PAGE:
Bartenders may be less famous for their book collections than their drink recipes, but that doesn’t mean they don’t have a well-stocked libation library at home. With what seems like dozens of new bartending books being published every month, we wanted to sort the go-to classics, all-time favorites, and “desert island” tomes from the rest. So, we spoke to five bartenders across the U.S. who let us in on what they consider their bartending bibles.
Chris Barrett, Ludivine in Oklahoma City, bartending since 2004
Picking a number one bartending book is tough. But, from a historic point of view, I’d have to say “Imbibe” by David Wondrich. As far as the craft cocktail renaissance goes, he’s the historian. “Imbibe” gives technique, knowledge, and recipes all framed by history. This book is great for bartenders because we build on what’s come before us. Learning the history of drinks shows you the why—like why you’re using bitters, why the ratios are a certain way.
My second pick would be “The Craft of the Cocktail” by Dale Degroff—the first book I read when I was starting to learn to make cocktails. It’s a basic catch-up for anyone who’s not made craft cocktails, or for a bartender who hasn’t had any real instruction or training. Degroff walks you through mastering techniques such as stirring, appropriate garnishes and how to make them, and how to properly zest.
Robin Jackson, Oldfield’s Liquor Room in Los Angeles, bartending since 1995
I like “The Flavor Bible,” by Karen Page and Andrew Dornenburg. Although it’s a cookbook, it opened my mind to the creative possibilities flavor combinations, helping me understand how different ingredients can balance out or create a complex cocktail. I’ve been collecting cocktail books for the last fifteen years. I probably have sixty. But, I find myself going to “The Flavor Bible” almost every day.
My other choice would be the “PDT Cocktail Book: The Complete Bartender’s Guide from the Celebrated Speakeasy,” by Jim Meehan. The drinks are simple yet complex and he includes a lot of classics. My favorite is “The Lion’s Tooth,” which uses dandelion root-infused Rittenhouse rye whiskey, sherry, Yellow Chartreuse, and St. Germain. Besides the recipes, it’s pretty, with nice illustrations and woodcuts. If you want to open a bar, it also gives an overview of their process and what worked for them at their New York City speakeasy, Please Don’t Tell.
Chris Hannah, French 75 in New Orleans, bartending since 1997
My favorite book is Ted Haigh’s “Vintage Spirits and Forgotten Cocktails.” It not only has the recipes, but also a short-form history of each cocktail, which helps me because bartending is not just about making the drinks, it’s also about talking to the guests. They enjoy reading the descriptions of the drinks as much as I do. If you get the book, check out the description for the Widow’s Kiss, which is written like the opening of a play. It’s my favorite description of any drink—comparing the taste of the cocktail to the feeling of finding in a dusty attic old love letters wrapped in lace in your grandmother’s 1914 suitcase. The drink itself is also my favorite from the book. It’s an all-booze, stirred, sipping cocktail made with Calvados, Yellow Chartreuse, Benedictine, and Angostura bitters.
I’d also recommend Death & Co.’s cocktail book, “Death & Co: Modern Classic Cocktails.” It gives good direction in creating new cocktails, balancing cocktails, and the methodology behind mixing. Bartenders should give it to their barbacks who aspire to be bartenders.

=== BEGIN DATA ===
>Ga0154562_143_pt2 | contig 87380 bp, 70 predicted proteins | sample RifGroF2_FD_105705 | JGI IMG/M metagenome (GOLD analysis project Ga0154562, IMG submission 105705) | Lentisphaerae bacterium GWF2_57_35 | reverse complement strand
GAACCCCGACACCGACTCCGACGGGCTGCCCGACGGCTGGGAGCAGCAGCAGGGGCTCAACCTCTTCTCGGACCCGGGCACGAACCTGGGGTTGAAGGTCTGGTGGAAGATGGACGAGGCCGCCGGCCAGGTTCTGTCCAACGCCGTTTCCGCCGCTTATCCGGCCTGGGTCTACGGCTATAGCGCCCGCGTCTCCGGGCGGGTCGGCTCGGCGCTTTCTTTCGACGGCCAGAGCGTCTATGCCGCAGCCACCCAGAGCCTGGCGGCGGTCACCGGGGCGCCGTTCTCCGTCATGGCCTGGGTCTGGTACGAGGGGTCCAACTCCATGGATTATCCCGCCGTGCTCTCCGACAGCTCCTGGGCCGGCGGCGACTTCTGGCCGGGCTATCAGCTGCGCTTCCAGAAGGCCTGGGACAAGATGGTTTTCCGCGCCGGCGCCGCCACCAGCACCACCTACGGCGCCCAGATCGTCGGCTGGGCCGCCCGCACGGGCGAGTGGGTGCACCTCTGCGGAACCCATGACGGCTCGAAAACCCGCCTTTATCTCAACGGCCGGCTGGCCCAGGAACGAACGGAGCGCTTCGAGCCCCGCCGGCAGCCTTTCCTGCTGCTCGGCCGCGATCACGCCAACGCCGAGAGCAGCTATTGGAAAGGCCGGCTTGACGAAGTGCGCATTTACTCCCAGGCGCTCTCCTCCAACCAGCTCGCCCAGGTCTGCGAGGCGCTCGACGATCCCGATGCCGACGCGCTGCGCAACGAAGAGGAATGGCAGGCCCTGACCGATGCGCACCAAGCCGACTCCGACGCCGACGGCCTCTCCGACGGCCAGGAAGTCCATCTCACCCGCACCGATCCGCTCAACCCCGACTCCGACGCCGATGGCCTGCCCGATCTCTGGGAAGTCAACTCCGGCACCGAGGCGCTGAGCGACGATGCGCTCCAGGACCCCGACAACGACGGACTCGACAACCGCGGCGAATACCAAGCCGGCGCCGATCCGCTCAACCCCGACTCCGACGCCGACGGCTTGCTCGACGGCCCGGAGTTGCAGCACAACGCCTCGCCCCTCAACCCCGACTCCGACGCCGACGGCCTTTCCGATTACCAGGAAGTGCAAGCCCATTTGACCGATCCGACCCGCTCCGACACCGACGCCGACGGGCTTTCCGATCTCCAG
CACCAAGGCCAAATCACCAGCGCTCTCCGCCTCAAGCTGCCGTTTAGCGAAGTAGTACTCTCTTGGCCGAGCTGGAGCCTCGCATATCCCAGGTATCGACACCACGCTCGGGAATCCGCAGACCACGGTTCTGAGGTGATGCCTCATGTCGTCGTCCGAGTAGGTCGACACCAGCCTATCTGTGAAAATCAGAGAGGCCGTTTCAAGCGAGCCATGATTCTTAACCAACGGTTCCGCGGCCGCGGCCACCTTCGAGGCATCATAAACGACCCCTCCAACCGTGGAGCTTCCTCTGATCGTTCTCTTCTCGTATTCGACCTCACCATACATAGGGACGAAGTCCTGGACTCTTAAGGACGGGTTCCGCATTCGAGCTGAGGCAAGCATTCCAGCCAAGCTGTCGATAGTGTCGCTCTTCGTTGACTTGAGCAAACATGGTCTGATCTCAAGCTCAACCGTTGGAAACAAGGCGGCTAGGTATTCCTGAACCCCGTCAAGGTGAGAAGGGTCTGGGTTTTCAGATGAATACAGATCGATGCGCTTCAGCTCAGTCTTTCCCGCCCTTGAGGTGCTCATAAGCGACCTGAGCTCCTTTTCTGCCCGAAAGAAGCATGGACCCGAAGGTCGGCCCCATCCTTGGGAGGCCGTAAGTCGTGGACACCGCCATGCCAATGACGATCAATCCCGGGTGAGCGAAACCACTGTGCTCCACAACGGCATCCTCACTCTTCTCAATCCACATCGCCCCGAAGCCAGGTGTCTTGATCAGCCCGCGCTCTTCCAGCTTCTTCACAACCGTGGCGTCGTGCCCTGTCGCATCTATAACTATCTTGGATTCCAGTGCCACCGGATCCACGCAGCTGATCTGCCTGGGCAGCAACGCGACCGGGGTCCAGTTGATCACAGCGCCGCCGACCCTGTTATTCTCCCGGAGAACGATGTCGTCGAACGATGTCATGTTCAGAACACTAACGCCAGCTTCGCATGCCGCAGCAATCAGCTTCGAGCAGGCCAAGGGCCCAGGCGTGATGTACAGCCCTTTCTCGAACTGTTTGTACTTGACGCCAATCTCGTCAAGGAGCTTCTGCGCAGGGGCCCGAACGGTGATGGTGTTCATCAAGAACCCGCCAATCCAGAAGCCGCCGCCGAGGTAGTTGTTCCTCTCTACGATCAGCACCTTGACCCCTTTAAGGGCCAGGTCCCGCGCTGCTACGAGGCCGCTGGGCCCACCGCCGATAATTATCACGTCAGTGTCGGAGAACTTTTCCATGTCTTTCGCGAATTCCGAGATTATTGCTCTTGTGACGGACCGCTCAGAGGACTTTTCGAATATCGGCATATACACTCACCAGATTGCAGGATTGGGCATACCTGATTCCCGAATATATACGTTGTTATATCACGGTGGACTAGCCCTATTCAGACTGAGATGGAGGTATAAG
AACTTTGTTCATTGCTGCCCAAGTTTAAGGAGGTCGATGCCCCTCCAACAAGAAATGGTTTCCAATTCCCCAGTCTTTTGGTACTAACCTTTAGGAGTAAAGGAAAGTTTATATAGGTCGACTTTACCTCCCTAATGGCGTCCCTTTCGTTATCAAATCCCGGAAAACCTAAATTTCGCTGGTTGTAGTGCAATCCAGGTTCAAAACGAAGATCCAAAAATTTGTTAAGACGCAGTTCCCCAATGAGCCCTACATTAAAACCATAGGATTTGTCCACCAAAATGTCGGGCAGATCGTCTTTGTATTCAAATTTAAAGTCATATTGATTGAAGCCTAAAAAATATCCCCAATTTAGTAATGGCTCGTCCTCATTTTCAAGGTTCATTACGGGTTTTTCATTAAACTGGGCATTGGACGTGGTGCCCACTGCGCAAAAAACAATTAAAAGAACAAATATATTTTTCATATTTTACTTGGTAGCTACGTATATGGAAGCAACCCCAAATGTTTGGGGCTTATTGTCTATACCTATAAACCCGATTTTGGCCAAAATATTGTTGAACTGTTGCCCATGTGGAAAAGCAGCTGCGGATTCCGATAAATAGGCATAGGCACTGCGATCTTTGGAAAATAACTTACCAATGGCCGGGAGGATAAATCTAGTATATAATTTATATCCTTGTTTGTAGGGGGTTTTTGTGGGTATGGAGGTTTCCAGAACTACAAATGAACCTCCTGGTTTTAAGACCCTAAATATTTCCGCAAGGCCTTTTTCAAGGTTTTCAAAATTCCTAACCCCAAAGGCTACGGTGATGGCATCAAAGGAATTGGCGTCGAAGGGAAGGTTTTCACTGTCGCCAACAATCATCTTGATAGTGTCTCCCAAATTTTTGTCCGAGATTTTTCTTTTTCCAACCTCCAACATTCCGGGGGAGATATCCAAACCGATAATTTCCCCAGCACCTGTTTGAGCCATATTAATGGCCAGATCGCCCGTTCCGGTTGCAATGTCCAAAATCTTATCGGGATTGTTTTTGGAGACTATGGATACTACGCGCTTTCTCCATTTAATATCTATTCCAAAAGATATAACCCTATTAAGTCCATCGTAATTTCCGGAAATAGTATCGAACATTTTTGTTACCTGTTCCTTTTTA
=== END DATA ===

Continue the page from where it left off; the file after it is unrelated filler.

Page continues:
Jamie Kilgore, Planter’s House in St. Louis, bartending since 1999
When I first started bartending there were significantly less cocktail books on the market. One of the most exciting books I initially found was “Vintage Spirits and Forgotten Cocktails” by Ted Haigh. The cocktails are well-known now, but at the time it was exciting. The individual histories of the drinks opened my eyes to the idea that what is old can be new again and some things don’t go out of style. When it first came out, it was unlike any of the other cocktail books that were available and, although it’s all about classic cocktails, it is a modern book.
“The Savoy Cocktail Book” by Harry Craddock from 1930 is another favorite. It is significantly older and so there are many classic cocktails in there. It set the bar for being a cocktail encyclopedia and has great illustrations.
Del Pedro, Tooker Alley in New York City, bartending since 1987
I don’t know how much younger generation bartenders use David Embury’s “The Fine Art of Mixing Drinks,” but, for me, it was a super important book. A lot has happened since it was published in 1948, so older books like this can seem a little dated. But, if you forced me at gunpoint, this the book I’d refuse to be without. It’s my desert island cocktail book.
Lately, I’ve been using “Cocktail Boothby’s American Bartender,” by William T. Boothby, which was republished by Anchor Distilling. It’s a great book with insight into the 19th century cocktail culture, written by someone who was serious about what he did and was good at it. I find it to be rich, amusing, lively, and fascinating. We have the Boothby Manhattan on our menu and it’s doing well. Made with orange and Angostura bitters and topped with champagne, it fits in with the modern palate that wants drier drinks.
Thirsting for more? Other book recommendations from these five cocktail craftsmen include: “The Joy of Mixology,” by Gary Regan; Jerry Thomas’ Bartenders Guide: “How To Mix Drinks or a Bon Vivants Companion,” by Jerry Thomas; “The Old Waldorf-Astoria Bar Book,” by Albert S. Crockett; and, for you tiki drink enthusiasts: “Beachbum Berry’s Potions of the Caribbean,” by Jeff Berry.